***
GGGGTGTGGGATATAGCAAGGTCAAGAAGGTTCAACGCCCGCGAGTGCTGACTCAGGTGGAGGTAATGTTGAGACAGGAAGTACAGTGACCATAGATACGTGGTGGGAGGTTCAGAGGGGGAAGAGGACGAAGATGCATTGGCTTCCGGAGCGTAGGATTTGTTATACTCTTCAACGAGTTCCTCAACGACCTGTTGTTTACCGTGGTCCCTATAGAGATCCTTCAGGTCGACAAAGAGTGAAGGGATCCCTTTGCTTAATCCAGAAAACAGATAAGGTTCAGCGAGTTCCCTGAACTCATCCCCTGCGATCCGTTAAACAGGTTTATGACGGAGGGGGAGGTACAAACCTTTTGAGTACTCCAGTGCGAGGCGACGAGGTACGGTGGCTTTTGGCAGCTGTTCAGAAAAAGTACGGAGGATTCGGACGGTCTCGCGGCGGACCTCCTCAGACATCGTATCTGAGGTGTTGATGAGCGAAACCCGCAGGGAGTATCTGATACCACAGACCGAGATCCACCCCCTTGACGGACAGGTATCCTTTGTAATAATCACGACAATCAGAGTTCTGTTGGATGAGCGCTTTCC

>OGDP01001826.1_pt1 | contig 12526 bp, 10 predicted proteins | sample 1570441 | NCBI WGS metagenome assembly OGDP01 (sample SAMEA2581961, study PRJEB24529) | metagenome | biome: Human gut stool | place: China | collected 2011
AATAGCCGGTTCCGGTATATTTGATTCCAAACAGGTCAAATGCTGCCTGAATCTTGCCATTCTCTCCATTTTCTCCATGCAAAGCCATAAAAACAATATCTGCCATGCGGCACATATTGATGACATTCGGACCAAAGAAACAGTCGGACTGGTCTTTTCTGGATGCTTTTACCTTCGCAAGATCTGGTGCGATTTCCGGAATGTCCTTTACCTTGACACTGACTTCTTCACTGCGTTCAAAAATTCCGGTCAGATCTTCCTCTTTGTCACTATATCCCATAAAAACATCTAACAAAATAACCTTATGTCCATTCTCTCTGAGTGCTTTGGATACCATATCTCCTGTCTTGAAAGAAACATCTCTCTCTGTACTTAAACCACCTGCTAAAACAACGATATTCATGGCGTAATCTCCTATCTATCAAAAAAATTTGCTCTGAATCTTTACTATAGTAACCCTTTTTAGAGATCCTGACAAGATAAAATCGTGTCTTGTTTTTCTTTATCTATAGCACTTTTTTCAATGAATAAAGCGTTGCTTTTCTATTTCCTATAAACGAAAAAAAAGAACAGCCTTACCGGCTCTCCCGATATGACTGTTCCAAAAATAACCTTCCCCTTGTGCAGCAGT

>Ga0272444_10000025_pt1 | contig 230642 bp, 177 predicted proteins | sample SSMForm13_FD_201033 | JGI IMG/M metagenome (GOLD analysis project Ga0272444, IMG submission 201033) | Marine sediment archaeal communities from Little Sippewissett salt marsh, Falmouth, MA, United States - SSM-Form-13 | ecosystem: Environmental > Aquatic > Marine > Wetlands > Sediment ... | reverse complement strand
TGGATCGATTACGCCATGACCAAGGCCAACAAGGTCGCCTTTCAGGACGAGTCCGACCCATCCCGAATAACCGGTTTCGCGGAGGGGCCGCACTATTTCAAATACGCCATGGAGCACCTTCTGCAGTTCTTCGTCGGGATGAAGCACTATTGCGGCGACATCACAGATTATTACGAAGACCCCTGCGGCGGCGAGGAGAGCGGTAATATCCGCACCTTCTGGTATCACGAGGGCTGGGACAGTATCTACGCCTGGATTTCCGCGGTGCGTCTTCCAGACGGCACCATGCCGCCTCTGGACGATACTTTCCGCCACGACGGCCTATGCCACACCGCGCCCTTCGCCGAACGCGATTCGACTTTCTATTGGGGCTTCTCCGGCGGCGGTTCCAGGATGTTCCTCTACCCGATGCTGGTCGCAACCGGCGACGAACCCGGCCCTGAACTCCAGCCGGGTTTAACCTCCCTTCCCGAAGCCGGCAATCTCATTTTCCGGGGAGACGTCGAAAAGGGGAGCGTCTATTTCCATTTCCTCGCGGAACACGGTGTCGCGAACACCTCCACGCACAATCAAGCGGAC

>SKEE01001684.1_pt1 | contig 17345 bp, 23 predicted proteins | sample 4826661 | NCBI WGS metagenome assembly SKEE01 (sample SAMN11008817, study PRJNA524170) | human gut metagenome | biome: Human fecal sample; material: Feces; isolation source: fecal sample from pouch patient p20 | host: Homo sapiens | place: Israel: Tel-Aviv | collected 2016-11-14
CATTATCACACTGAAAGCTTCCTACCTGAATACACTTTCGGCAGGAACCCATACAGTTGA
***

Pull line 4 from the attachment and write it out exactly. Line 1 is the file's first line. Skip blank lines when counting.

>Ga0272444_10000025_pt1 | contig 230642 bp, 177 predicted proteins | sample SSMForm13_FD_201033 | JGI IMG/M metagenome (GOLD analysis project Ga0272444, IMG submission 201033) | Marine sediment archaeal communities from Little Sippewissett salt marsh, Falmouth, MA, United States - SSM-Form-13 | ecosystem: Environmental > Aquatic > Marine > Wetlands > Sediment ... | reverse complement strand